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Woman says access to LGBTQ+ books at Ridgeland library helped her through childhood

Published: Jan. 28, 2022 at 10:46 PM CST
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RIDGELAND, Miss. (WLBT) - The soccer field is a place CJ Winship has seen a lot of success.

Winship was a star soccer player at Ridgeland High School and Mississippi State University. She was a goalkeeper and was a dominant force on the field.

However, in high school, when she wasn’t on the field, Winship often spent time inside the Ridgeland Public Library reading LGBTQ books.

”I kind of knew I was a little bit different growing up,” said Winship. “I didn’t have a word for it, or a label.”

She says those books helped her realize she was not alone in her feelings and that others like her existed.

”I could go in and I could read either self help books like non-fiction books that were written for people like me,” Winship recalled. “I could pick up a fiction book and find a character that I felt like I related to.”

But now, those same books that she helped her are now being threatened.

Earlier this week, Ridgeland Mayor Gene McGee gave an ultimatum to the Madison County Library System: Either get rid of LGBTQ+ literature or not receive $110,000 worth of operational funds.

“This is a direct attack on LGBTQ+ youth,” Winship expressed. “Sometimes books like this are what keep those kids alive when it’s full of despair and darkness. You take those books away, you take that resource away, what do you have?”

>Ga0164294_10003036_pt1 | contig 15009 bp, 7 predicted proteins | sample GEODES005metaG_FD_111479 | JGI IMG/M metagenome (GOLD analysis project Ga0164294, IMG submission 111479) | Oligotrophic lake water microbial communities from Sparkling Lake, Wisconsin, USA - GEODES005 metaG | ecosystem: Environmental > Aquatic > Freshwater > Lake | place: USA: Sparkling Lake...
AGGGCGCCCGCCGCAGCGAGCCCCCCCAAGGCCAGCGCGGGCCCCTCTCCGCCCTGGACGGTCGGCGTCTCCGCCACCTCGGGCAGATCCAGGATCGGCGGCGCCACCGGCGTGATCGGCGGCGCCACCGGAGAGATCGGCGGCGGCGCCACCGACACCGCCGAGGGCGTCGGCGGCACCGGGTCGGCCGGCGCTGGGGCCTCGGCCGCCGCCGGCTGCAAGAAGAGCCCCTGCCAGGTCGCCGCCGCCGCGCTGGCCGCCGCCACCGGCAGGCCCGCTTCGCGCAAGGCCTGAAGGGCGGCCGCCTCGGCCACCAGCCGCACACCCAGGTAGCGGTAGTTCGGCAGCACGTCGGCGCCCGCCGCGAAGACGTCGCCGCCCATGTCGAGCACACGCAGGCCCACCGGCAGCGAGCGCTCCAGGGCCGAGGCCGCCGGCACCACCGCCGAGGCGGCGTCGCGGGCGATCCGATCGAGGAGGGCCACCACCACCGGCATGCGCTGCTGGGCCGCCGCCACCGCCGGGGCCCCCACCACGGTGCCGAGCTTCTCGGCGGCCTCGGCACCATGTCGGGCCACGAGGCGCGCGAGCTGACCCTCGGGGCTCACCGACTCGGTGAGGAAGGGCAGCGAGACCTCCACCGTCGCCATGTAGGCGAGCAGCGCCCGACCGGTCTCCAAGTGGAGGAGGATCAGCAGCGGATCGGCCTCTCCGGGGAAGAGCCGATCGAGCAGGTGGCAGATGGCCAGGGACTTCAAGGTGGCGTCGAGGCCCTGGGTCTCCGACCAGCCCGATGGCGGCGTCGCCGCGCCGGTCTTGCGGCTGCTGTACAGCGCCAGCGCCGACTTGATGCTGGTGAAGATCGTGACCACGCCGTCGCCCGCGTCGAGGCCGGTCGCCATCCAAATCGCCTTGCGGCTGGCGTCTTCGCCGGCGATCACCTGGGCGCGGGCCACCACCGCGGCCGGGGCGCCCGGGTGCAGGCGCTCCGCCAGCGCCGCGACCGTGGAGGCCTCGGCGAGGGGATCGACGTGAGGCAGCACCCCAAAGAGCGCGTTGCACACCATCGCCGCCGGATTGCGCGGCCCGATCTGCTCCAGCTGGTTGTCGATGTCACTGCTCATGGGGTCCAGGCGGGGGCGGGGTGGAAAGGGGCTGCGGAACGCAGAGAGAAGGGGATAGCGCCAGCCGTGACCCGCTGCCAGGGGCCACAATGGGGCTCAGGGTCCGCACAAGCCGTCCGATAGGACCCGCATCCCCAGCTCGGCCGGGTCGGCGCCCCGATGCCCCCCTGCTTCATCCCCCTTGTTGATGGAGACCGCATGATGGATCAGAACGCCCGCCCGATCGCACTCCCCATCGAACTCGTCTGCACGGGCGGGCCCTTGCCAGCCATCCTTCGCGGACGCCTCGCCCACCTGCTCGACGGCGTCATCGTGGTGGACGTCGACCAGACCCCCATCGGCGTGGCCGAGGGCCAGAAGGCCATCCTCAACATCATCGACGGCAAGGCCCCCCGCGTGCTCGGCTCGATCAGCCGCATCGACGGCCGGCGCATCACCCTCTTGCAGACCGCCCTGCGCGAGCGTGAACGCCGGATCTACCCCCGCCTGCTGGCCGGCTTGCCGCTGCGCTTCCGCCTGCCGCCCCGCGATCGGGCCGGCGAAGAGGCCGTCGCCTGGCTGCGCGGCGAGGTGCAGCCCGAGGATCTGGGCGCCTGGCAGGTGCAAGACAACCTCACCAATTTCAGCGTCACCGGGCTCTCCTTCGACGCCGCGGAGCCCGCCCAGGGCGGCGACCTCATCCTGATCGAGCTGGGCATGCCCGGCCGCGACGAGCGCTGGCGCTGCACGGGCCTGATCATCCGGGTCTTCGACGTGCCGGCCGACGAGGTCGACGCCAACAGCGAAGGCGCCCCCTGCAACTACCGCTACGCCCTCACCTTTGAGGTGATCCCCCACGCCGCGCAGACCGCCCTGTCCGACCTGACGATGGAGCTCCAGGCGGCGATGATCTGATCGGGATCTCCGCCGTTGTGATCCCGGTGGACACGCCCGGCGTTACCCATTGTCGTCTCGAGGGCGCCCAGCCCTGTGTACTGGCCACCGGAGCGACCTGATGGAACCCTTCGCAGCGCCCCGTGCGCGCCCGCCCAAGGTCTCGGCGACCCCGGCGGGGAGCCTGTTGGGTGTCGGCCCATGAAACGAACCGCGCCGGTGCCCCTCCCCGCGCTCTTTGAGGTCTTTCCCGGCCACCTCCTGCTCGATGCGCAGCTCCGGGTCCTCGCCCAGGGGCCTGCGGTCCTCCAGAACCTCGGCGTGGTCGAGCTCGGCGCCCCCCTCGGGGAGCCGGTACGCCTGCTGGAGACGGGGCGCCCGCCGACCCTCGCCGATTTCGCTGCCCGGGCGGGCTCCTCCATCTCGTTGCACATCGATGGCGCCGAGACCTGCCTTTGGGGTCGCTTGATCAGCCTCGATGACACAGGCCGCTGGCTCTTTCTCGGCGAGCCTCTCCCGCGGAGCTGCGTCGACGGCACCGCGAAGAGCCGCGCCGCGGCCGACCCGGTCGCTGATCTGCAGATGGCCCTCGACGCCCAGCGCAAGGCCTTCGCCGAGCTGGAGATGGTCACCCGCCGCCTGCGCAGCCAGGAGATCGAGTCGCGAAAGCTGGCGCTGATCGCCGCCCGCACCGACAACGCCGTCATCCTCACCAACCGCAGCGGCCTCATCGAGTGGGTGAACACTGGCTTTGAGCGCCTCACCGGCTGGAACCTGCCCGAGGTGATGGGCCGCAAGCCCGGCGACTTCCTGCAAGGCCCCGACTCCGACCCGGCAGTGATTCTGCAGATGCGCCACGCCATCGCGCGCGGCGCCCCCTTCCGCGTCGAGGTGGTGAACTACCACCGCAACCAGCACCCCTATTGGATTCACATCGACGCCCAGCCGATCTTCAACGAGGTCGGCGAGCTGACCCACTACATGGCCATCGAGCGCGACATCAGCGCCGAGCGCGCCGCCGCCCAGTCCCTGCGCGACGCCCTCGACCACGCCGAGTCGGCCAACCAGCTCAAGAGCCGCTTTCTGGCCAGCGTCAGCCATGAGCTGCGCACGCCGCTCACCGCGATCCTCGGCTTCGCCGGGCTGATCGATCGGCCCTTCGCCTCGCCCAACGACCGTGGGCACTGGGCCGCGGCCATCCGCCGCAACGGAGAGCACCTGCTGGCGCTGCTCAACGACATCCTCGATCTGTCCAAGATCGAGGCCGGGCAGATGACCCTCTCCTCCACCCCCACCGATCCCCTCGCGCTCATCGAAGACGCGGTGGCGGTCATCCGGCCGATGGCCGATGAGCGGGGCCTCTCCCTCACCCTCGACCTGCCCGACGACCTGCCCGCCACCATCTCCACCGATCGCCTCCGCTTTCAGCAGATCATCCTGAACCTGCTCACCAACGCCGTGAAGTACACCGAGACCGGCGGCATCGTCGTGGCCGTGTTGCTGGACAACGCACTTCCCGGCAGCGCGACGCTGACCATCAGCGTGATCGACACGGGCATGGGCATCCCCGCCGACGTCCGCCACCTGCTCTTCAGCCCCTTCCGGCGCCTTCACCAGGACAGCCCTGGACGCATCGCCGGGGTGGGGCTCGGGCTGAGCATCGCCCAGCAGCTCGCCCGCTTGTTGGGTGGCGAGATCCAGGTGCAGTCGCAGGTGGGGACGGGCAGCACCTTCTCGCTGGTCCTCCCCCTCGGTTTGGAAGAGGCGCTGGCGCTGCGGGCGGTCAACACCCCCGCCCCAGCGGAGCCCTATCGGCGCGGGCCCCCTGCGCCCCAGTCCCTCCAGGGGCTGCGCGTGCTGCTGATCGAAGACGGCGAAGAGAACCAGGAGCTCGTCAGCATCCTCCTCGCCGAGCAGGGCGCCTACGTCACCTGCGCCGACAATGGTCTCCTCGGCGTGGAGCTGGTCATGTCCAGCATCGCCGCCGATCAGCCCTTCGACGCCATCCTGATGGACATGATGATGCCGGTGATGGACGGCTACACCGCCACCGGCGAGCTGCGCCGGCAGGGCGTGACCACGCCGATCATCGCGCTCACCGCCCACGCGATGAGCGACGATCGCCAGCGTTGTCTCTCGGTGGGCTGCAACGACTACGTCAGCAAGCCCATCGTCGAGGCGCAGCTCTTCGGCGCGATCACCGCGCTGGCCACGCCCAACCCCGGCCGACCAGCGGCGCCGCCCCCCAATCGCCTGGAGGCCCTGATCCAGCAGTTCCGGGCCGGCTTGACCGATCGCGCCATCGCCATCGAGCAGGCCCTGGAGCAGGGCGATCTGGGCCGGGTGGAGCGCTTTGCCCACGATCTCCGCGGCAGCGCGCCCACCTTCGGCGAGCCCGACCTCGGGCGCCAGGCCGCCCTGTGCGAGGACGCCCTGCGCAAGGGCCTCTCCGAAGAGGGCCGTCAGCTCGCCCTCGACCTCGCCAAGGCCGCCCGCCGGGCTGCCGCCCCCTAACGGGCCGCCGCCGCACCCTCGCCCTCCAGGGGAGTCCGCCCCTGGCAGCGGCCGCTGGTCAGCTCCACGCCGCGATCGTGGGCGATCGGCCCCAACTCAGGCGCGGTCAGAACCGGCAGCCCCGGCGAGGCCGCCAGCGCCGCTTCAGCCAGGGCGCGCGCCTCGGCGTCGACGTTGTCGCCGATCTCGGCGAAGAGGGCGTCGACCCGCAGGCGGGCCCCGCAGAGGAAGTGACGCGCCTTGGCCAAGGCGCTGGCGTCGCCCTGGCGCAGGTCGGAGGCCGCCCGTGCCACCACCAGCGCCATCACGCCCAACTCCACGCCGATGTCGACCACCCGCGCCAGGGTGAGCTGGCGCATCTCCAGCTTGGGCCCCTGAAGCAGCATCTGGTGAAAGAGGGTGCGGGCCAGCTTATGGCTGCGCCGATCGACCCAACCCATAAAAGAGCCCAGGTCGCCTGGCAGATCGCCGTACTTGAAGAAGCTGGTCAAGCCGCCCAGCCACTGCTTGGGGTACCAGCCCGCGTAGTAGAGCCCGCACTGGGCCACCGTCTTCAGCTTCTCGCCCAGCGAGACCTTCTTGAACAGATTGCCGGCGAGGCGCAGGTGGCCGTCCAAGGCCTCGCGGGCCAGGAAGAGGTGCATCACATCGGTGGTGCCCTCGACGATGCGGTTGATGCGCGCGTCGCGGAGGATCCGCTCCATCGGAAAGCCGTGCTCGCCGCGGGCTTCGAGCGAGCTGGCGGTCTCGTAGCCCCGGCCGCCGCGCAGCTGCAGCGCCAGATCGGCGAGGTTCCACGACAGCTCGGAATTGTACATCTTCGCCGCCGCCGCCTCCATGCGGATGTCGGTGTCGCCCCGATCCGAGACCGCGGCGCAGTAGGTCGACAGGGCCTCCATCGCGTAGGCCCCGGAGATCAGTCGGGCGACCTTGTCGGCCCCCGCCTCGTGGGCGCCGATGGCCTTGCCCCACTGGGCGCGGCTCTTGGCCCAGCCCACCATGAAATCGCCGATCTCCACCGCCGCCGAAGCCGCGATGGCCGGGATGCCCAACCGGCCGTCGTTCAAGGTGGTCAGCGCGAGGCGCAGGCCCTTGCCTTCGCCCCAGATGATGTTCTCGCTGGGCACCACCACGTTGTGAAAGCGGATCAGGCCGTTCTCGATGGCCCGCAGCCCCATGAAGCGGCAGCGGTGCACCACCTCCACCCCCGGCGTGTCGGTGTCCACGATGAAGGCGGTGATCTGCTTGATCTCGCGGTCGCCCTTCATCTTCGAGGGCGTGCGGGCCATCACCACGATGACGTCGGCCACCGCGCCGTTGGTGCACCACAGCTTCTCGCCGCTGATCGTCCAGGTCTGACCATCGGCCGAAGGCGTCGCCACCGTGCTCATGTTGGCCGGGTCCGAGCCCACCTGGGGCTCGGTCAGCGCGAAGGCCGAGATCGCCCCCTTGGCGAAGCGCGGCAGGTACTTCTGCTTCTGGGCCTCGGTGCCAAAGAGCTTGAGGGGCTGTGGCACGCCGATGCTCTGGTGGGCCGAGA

Winship believes that decision from the mayor is unconstitutional.

”I figure that move did come from someone who just honestly has no clue the depth of the decision he has made,” she said. This move prompted her to write an essay detailing how those books she read 14 years ago let her know that it was ok to be gay.

Winship is pushing back against the mayor’s ultimatum and said the books should not be removed.

”The first thing I want to see happen is that those books stay safely on those shelves,” said Winship. “Second thing I would like is for the mayor to release those funds back to the library with no strings attached. They’re not his funds to take.”

Mayor McGee tells 3 On Your Side he’s received complaints from citizens who were offended by the display of material, which led to him making the ultimatum.

The Mayor and Board of Aldermen’s next meeting is set to take place Tuesday, February 1, at 6 p.m. As of right now, discussing this item is not listed on the agenda.

Read Winship’s essay in its entirety below.

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